Lui Yuri Lai

“This has also happened to me on the UES outside my own apartment building. A woman walked right up to me and told me to go back to my own country — a country I’ve lived in my entire life. I couldn’t even believe it and for people who say ‘they’re just words,’ guess what: Words hurt and I went home and cried that day even though I didn’t deserve to feel sad for being American.”
Rachael Moin

‘Where Are You Really From?’
Sometimes, the racism is more subtle, a question about where someone is really from, a backhanded compliment about a person’s English skills. The implication is that an Asian-American is somehow foreign and not quite American.

“Introduced myself to a neighbor and she asked, ‘what’s your real name?’ elizabeth is my real name.”
@curiousliz

“I met a celebrity a few years ago at a book signing. She is an actress, director, and producer. When my turn came up to have my book signed, she and I chatted. She asked me where I was from. I replied that I am from Queens. She responds, ‘No...I mean, where are you from? Where were you born?’ I said I was born in Manhattan. She continued on, ‘What is your nationality?’ I said I’m American. I sensed her frustration with me. She would not let it drop. ‘Where are your parents from?’ she continued. I replied, ‘They are from Shanghai and Xiamen.’ ‘Ahh....’ she replied to me, ‘so you are Chinese.’”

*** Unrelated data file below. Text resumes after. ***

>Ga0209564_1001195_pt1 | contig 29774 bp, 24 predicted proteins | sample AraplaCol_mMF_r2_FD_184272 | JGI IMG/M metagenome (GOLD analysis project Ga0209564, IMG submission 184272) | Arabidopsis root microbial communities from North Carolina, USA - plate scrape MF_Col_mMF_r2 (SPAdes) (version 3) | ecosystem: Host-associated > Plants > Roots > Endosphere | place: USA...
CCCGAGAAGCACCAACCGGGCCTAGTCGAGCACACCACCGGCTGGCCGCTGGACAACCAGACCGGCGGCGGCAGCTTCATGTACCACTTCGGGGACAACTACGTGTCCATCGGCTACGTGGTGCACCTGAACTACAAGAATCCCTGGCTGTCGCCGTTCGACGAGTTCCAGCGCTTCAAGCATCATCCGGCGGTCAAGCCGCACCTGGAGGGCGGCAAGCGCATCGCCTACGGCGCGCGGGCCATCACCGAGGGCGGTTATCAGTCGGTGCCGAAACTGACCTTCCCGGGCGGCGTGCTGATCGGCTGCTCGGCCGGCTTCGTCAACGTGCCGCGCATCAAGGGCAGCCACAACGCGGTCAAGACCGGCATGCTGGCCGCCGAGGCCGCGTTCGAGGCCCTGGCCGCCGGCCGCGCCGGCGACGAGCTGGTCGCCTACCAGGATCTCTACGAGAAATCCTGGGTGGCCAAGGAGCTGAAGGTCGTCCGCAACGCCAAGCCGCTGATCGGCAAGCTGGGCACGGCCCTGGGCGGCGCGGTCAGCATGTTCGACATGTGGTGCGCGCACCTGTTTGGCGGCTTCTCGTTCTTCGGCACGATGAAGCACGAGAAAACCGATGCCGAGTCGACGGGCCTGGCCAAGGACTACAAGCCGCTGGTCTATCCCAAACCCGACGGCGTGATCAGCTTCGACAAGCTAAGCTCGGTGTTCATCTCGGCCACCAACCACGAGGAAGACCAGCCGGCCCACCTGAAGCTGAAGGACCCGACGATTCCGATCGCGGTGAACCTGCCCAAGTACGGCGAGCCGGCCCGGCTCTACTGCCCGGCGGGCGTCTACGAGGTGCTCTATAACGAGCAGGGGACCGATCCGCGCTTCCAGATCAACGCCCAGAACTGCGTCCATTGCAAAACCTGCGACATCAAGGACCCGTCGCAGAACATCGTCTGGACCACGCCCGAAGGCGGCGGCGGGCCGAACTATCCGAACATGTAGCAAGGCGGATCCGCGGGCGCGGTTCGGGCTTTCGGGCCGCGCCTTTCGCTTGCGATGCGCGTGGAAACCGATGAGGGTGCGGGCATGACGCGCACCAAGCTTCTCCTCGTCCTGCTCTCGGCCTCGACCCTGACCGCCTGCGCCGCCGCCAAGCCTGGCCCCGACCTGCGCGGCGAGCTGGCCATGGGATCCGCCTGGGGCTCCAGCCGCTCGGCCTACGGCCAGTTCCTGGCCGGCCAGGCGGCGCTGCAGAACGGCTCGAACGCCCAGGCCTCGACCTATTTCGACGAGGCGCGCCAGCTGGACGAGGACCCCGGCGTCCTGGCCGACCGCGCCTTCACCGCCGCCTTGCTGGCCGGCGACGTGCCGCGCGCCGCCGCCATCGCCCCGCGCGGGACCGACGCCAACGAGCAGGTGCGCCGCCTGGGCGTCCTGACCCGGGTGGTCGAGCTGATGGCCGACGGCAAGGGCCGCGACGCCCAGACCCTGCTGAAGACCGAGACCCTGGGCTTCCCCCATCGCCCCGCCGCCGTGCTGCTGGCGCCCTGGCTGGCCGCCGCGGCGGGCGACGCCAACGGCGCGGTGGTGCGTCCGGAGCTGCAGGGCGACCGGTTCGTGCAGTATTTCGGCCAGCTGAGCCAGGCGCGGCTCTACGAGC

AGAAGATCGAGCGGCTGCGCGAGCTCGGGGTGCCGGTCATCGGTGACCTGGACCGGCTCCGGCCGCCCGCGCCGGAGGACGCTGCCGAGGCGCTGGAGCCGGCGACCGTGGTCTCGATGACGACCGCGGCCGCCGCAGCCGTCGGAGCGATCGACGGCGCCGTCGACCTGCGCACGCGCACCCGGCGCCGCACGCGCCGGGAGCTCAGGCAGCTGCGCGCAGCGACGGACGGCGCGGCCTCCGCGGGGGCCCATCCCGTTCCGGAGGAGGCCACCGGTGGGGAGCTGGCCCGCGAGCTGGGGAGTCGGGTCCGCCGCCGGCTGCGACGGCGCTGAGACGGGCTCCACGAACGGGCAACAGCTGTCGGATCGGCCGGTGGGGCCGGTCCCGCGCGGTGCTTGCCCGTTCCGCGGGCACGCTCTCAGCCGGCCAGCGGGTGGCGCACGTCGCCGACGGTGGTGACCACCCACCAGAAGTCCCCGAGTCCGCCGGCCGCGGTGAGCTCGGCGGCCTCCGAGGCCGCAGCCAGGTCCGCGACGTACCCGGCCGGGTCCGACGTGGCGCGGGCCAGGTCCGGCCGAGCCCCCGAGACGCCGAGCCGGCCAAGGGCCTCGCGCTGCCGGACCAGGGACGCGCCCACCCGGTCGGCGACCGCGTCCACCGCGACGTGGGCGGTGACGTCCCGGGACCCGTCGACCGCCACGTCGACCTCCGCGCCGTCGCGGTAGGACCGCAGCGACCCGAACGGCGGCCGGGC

Lisa T, New York, N.Y.

“As an Asian-American physician, sad to say, I still get this in California: ‘No, really, where are you FROM?’ But at least no one asks me what I routinely got asked on the East Coast: ‘Where did you learn to speak such beautiful English?’ In the NY public schools, just like you. It is a continual reminder that despite being American, in many ways, we will always be ‘other.’ The nastiness of the current presidential election only serves to emphasize this difference and heighten our anxieties.”
GeriMD, California

“I’m a fourth-generation Chinese-American. My father and his father were born in the U.S. I grew up in Queens and have lived in a co-op on the Upper East Side for 16 years. Soon after our twins were born my wife, also Chinese-American, was in the elevator with our children one day and a woman asked her, ‘Oh, who in the building had twins?’ This woman assumed that my Ivy League lawyer wife was the nanny. A couple of times after picking up take-out food I have been admonished by people in my building for my taking the regular elevator instead of the service elevator — with the assumption that I am a delivery person, not a resident. We have a long way to go.”